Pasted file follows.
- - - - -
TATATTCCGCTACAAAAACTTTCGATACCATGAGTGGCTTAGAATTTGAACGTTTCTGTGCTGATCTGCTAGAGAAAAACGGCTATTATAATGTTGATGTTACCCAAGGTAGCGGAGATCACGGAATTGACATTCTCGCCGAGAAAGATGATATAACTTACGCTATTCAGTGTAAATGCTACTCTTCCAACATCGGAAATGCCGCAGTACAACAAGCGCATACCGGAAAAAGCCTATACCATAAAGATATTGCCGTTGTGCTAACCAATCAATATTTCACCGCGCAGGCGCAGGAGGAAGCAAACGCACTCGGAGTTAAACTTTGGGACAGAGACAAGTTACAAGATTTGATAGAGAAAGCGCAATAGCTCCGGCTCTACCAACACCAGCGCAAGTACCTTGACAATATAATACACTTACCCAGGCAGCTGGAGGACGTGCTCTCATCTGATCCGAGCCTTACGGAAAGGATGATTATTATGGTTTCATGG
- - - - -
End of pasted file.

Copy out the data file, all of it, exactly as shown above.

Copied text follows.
TATATTCCGCTACAAAAACTTTCGATACCATGAGTGGCTTAGAATTTGAACGTTTCTGTGCTGATCTGCTAGAGAAAAACGGCTATTATAATGTTGATGTTACCCAAGGTAGCGGAGATCACGGAATTGACATTCTCGCCGAGAAAGATGATATAACTTACGCTATTCAGTGTAAATGCTACTCTTCCAACATCGGAAATGCCGCAGTACAACAAGCGCATACCGGAAAAAGCCTATACCATAAAGATATTGCCGTTGTGCTAACCAATCAATATTTCACCGCGCAGGCGCAGGAGGAAGCAAACGCACTCGGAGTTAAACTTTGGGACAGAGACAAGTTACAAGATTTGATAGAGAAAGCGCAATAGCTCCGGCTCTACCAACACCAGCGCAAGTACCTTGACAATATAATACACTTACCCAGGCAGCTGGAGGACGTGCTCTCATCTGATCCGAGCCTTACGGAAAGGATGATTATTATGGTTTCATGG